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Northern Right Whale Dolphin (Lissodelphis borealis) - Wiki
Subject: Northern Right Whale Dolphin (Lissodelphis borealis) - Wiki
Northern Right Whale Dolphin (Lissodelphis borealis).jpg
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Northern Right Whale Dolphin (Lissodelphis borealis) - Wiki

Northern Right Whale Dolphin
From Wikipedia, the free encyclopedia

[Photo] Northern Right Whale Dolphin (Lissodelphis borealis). National Oceanic and Atmospheric Administration/Department of Commerce NOAA Photo Library. Photographer Ken Balcomb

The northern right whale dolphin (Lissodelphis borealis) is a right whale dolphin.

As young calves, these dolphins are greyish brown or sometimes cream. They stay like this for a year, before their body turns black in colour, with a clear white belly, and a white tip to their lower jaw. There are rightwhale dolphins in the north Pacific ocean, and in the Southern oceans above Antarctica, around Tazmania, New Zealand, and even South Africa. The dolphins in the Pacific are the Northern rightwhale dolphins, and are longer with less white on their bodies, than the Southern species. Both have no fin on their smoothly curving backs, and are long and sleek compared to other dolphins.

They have short thin beaks, and gently sloping foreheads, with pointed tips to their flippers and their tail flukes. They have 74 to 98 teeth on both their upper and lower jaws.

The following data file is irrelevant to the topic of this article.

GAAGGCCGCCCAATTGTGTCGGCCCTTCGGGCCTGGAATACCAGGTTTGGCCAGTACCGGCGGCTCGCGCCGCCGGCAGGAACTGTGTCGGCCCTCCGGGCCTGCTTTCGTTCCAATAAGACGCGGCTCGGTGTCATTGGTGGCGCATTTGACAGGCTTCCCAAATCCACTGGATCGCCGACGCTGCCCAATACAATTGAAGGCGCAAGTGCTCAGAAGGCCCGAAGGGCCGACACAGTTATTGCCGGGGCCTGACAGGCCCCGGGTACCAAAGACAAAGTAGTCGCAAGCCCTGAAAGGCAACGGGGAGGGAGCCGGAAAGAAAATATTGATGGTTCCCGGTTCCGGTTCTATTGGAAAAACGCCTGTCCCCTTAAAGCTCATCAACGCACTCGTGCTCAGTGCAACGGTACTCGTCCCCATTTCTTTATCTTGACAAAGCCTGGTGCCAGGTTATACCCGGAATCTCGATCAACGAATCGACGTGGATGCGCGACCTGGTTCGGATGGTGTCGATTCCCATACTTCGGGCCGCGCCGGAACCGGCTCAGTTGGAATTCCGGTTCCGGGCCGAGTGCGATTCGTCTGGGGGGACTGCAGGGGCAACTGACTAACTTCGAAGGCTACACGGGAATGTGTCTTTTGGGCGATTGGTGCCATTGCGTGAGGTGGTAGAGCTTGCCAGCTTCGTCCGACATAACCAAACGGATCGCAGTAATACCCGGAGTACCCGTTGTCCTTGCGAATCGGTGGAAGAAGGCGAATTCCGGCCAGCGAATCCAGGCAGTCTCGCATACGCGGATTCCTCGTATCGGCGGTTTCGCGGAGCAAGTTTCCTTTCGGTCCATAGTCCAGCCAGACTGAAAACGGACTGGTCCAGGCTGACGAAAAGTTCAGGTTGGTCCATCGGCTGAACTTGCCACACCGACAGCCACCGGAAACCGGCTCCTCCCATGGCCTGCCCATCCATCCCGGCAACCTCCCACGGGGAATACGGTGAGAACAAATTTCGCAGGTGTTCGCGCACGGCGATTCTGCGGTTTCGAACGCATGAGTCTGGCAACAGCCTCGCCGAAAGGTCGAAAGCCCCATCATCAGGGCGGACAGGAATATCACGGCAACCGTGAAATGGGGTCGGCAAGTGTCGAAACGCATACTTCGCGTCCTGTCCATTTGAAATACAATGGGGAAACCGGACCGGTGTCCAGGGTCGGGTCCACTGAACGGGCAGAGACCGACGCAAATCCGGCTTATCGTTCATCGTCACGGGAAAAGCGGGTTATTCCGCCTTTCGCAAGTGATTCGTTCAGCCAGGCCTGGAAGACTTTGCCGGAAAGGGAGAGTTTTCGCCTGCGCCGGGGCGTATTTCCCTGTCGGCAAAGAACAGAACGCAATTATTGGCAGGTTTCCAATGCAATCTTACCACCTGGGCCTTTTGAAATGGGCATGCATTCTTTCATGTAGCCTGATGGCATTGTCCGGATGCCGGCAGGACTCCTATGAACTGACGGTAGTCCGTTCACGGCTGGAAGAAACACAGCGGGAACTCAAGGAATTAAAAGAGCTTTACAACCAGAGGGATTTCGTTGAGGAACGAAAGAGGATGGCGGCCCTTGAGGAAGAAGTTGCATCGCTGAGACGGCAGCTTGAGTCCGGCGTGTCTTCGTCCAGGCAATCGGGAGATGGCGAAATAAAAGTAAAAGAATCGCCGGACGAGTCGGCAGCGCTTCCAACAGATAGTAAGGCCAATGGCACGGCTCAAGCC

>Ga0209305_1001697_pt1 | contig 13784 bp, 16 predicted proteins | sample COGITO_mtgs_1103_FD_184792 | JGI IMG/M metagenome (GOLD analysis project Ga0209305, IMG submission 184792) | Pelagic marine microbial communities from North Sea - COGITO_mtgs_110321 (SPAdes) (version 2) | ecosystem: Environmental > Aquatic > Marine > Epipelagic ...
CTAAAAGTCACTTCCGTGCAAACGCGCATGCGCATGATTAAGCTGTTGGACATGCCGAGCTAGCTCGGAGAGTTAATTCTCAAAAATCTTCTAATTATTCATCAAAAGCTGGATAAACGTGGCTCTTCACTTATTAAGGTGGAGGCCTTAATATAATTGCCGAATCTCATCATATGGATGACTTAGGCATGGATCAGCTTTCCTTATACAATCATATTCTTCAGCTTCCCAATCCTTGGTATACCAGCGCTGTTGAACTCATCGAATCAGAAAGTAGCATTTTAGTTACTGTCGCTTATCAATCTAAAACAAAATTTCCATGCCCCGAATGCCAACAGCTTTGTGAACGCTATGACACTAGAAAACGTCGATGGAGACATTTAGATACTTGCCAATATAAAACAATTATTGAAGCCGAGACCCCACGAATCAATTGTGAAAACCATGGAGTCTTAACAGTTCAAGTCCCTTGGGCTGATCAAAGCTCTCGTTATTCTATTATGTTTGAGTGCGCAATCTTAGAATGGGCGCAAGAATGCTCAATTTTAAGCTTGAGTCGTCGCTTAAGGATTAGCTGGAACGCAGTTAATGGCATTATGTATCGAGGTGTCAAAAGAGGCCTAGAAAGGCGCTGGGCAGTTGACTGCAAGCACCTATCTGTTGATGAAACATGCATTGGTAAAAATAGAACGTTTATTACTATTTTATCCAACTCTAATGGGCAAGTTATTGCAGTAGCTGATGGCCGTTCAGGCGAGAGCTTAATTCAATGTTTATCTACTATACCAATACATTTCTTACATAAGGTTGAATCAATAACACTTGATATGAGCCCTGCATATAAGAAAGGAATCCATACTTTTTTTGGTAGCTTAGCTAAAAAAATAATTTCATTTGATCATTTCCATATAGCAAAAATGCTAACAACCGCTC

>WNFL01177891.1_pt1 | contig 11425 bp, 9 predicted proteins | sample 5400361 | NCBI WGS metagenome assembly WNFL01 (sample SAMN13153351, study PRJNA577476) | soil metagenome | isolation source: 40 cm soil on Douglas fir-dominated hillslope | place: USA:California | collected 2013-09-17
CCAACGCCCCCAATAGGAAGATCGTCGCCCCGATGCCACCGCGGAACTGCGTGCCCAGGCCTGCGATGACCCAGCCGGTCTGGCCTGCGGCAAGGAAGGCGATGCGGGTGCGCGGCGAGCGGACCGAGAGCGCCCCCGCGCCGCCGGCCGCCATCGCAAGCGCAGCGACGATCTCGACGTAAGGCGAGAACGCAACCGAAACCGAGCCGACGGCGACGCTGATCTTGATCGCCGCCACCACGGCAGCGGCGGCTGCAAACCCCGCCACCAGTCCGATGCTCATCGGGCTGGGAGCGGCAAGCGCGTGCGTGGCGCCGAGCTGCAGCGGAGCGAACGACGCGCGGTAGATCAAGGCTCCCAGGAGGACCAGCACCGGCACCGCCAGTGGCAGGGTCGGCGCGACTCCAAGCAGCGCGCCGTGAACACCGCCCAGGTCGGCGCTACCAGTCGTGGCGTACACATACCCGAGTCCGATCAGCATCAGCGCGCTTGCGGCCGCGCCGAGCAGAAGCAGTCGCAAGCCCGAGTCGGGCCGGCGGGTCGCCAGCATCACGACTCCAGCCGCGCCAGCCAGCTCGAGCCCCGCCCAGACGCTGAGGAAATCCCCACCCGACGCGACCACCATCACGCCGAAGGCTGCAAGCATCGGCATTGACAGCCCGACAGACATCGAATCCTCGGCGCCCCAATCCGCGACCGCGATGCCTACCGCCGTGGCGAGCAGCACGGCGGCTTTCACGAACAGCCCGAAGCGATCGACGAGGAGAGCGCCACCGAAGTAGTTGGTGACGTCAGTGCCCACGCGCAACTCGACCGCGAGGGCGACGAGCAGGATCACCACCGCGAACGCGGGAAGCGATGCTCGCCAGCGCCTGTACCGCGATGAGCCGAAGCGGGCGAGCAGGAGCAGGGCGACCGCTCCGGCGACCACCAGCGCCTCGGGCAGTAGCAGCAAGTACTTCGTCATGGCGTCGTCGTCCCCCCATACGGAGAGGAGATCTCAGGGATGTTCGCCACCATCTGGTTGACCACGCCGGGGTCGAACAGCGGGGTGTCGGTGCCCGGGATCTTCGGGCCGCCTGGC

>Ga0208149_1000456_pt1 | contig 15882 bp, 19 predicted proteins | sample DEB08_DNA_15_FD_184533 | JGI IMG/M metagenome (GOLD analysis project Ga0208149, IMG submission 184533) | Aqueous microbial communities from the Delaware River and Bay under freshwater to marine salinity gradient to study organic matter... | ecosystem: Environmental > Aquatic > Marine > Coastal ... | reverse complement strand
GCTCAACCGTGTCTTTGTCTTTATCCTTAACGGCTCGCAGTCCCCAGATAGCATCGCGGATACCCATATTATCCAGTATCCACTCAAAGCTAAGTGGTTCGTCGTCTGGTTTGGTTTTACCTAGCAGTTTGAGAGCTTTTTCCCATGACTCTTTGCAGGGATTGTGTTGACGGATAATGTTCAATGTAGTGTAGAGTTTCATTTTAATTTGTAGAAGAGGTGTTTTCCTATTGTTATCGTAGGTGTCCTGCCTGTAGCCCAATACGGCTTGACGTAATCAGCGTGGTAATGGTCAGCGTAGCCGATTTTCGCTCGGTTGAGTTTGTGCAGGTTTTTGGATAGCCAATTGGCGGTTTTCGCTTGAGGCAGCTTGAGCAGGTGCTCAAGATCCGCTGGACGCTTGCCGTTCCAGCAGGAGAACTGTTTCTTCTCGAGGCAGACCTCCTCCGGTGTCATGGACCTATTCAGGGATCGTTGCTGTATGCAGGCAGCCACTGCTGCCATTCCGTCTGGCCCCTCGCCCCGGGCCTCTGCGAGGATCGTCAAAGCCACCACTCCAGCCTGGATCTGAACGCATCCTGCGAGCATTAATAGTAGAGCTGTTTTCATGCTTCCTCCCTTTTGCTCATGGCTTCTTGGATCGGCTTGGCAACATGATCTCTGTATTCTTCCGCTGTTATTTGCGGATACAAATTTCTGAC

Field ID: Streamlined body; smoothly sloping forehead; short, defined beak, no teeth visible; straight mouthline; irregular white patch on chin; small, narrow flippers; pointed flippers; black and white in colour; light under-side (belly); white underside; no dorsal fin; tail flukes are triangular; calm and silky movements

Length (metres): Adults range from 2-3 metres, new-borns are c. 90cm

Weight: Adults weigh between 60-100kg

Diet: Fish & squid

This species usually travel in groups of between 5 animals and 200. When travelling fast the group will look like they're bouncing along on the water, as they make low leaps together, sometimes travelling as far as 7 metres in one leap! They are timid animals, and usually avoid boats. These graceful swimmers may bow-ride sometimes, and are spotted occasionally doing acrobatics, such as breaching, belly-flopping, side slapping and lobtailing.
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Lissodelphis borealis
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